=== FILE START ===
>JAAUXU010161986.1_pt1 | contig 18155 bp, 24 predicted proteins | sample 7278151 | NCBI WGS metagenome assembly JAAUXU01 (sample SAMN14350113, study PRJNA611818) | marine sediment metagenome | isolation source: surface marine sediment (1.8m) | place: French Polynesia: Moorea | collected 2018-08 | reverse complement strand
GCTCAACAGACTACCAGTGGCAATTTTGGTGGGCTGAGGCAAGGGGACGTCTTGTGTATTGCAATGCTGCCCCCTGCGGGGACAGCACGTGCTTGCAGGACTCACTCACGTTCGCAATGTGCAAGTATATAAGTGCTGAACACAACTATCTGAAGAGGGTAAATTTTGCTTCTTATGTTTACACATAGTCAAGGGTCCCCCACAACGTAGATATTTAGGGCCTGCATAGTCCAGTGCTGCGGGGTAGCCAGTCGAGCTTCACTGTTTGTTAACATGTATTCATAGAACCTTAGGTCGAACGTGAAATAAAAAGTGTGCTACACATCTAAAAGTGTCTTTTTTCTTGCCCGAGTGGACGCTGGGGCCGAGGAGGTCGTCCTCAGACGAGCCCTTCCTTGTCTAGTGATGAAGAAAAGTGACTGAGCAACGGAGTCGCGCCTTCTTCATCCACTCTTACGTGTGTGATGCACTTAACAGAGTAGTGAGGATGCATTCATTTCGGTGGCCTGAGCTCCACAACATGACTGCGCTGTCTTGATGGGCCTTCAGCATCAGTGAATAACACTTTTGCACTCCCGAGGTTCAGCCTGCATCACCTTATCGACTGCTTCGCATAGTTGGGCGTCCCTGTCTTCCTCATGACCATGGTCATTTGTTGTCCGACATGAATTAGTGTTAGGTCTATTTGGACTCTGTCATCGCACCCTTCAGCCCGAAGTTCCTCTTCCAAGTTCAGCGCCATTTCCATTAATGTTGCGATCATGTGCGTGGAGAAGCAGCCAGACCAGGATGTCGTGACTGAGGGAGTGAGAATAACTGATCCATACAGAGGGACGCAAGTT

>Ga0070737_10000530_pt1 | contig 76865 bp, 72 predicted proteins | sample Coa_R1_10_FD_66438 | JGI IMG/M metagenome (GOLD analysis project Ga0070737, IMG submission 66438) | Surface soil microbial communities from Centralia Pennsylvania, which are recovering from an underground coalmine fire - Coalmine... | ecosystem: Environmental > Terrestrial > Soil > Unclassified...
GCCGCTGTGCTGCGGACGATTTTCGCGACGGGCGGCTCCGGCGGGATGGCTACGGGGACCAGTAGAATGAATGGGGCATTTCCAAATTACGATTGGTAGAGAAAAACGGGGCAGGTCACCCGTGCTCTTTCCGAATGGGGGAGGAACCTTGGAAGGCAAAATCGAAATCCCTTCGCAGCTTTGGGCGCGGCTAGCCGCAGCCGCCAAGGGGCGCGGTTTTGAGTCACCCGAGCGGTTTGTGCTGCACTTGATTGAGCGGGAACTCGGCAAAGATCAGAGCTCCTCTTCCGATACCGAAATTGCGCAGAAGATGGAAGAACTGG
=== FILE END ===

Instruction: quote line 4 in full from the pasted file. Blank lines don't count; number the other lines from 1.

GCCGCTGTGCTGCGGACGATTTTCGCGACGGGCGGCTCCGGCGGGATGGCTACGGGGACCAGTAGAATGAATGGGGCATTTCCAAATTACGATTGGTAGAGAAAAACGGGGCAGGTCACCCGTGCTCTTTCCGAATGGGGGAGGAACCTTGGAAGGCAAAATCGAAATCCCTTCGCAGCTTTGGGCGCGGCTAGCCGCAGCCGCCAAGGGGCGCGGTTTTGAGTCACCCGAGCGGTTTGTGCTGCACTTGATTGAGCGGGAACTCGGCAAAGATCAGAGCTCCTCTTCCGATACCGAAATTGCGCAGAAGATGGAAGAACTGG